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France's Total Signs $4.8 Billion Natural-Gas Project With Iran

  • RFE/RL

Patrick Pouyanne (left), chairman and CEO of the French energy company Total, shakes hands with Ezzatollah Akbari, managing director of the Petropars Group, after signing an offshore gas field agreement in Tehran on July 3.

The French energy firm Total says it has signed a multibillion-dollar agreement with Iran on the development of an Iranian offshore natural-gas field -- the first major Western energy investment since international sanctions were lifted against Tehran under its nuclear accord with world powers.

The agreement on developing the South Pars offshore gas field also is Iran's largest business deal with foreign partners since international sanctions against Tehran were eased in 2016.

Total's Chief Executive Officer Patrick Pouyanne and Iranian Oil Minister Bijan Namadar Zanganeh signed the 20-year deal in the presence of managers of the China National Petroleum Corporation and the Iranian firm Petropars.

"This is a major agreement for Total, which officially marks our return to Iran to open a new page in the history of our partnership with the country," Pouyanne said in a statement after the signing.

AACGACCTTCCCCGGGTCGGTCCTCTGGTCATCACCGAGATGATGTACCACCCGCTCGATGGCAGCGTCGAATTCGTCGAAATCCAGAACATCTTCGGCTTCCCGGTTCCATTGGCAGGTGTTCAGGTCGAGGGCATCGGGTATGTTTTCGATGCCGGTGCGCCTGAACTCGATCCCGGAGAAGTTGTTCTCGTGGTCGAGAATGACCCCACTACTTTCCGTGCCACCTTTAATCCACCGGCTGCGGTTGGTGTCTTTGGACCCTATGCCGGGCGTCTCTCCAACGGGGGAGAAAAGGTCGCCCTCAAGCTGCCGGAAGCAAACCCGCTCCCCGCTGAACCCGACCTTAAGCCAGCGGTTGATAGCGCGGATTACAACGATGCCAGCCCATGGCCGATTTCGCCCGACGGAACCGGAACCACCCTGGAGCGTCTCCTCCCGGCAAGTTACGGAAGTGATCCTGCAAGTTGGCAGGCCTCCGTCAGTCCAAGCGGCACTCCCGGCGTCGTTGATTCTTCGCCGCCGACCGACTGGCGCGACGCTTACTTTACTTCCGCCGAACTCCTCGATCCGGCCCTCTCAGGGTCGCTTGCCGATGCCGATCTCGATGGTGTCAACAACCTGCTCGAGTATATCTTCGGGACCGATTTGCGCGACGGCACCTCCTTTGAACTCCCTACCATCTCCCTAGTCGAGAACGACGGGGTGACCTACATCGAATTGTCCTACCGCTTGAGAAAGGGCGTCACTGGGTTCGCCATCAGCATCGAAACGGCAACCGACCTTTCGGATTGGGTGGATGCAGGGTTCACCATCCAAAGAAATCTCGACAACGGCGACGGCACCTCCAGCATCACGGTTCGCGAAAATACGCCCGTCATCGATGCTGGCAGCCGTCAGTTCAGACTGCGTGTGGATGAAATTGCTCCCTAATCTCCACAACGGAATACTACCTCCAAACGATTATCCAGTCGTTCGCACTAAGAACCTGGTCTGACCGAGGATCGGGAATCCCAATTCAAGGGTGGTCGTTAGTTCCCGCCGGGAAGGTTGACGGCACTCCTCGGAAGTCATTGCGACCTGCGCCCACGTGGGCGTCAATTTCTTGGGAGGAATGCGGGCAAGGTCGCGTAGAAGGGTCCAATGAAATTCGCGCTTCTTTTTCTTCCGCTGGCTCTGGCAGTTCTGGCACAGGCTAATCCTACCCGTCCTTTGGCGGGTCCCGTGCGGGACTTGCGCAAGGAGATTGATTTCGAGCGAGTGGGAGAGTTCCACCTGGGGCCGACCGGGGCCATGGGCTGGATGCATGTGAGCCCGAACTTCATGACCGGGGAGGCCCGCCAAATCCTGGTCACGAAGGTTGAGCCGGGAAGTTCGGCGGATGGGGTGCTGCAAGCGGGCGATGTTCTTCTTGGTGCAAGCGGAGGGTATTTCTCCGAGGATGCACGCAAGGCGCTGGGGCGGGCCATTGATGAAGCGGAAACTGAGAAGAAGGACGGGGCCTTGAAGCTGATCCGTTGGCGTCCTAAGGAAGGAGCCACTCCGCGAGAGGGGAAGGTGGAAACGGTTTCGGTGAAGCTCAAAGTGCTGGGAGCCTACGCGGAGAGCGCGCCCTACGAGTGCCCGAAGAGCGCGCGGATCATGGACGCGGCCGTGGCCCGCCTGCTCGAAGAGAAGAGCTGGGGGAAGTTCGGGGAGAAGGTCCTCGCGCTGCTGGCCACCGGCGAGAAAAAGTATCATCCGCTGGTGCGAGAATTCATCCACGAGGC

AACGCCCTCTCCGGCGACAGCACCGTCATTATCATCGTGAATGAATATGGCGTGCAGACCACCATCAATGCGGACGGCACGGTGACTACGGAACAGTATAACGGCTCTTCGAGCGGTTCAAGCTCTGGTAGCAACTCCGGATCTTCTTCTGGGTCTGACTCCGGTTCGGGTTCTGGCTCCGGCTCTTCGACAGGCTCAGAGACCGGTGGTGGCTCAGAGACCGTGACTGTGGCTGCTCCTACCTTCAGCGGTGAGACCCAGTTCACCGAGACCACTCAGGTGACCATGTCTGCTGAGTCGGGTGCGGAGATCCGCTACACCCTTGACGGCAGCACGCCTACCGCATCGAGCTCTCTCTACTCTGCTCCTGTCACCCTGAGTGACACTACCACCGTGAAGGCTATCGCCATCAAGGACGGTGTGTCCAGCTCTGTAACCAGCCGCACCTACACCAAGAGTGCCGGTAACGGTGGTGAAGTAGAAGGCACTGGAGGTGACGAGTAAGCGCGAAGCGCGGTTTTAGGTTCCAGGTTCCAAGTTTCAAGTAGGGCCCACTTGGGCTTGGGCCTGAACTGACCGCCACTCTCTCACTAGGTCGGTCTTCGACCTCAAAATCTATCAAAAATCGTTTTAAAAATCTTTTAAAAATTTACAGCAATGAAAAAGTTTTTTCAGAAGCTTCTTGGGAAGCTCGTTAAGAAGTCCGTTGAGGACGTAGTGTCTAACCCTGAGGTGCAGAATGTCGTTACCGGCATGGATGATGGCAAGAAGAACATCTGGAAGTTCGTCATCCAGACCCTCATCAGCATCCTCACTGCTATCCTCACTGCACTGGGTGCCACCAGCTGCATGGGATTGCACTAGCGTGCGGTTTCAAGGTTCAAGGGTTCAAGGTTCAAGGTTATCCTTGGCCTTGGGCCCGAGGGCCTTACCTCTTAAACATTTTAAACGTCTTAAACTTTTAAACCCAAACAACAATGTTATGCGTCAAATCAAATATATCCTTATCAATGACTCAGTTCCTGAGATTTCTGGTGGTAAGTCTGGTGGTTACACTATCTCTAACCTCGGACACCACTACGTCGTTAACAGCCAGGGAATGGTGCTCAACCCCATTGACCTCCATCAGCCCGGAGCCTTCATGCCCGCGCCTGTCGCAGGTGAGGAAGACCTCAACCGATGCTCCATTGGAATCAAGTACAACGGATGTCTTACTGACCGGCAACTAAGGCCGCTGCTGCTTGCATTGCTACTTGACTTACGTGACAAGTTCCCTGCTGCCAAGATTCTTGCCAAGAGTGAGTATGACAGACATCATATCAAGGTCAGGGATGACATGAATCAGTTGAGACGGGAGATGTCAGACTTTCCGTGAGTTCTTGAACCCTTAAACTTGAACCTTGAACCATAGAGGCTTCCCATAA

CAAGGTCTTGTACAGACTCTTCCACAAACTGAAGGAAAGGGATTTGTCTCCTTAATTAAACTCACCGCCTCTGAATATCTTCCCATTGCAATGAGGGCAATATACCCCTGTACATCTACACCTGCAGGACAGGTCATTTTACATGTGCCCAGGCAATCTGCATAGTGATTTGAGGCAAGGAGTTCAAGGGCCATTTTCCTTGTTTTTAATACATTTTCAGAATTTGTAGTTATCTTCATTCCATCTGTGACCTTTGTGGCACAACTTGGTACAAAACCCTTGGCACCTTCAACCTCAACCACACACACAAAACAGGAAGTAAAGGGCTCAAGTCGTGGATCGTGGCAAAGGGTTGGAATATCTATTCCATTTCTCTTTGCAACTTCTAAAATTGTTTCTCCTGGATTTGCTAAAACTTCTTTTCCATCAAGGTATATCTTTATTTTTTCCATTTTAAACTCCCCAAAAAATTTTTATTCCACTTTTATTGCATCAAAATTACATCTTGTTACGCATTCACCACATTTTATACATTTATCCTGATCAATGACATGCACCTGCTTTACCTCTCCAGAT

Pouyanne was scheduled to meet with Iranian President Hassan Rohani after the signing.

Total signed a preliminary deal with Iran in November, acquiring a 50.1 percent stake in the $4.8 billion project.

The deal includes 30 natural gas wells and two production units.

The China National Petroleum Corporation owns 30 percent and Petropars controls a 19.9 percent stake.

The offshore field -- the largest natural gas field in the world -- was first developed in the 1990s, when Total was one of the largest investors in Iran.

But Total effectively left Iran in 2012 when France joined European Union partners in imposing sanctions over suspicions that Tehran was trying to develop nuclear weapons.

Total said it plans to invest an initial $2 billion for the first stage of the 20-year project.

The Petropars development deal was initially meant to be signed early in 2017, but Total said in February that it would wait to see whether the U.S. President Donald Trump's administration would reimpose sanctions on Iran.

Trump had threatened during his 2016 presidential election campaign to cancel the nuclear accord between Iran and six world powers that came into force in January 2016.

Trump's administration has taken a tough line on Iran and imposed new U.S. sanctions related to its ballistic-missile program and military actions in the region.

But the White House has kept the nuclear agreement alive, continuing to waive the relevant sanctions every few months as required under the agreement.

With reporting by Reuters, AP, and AFP
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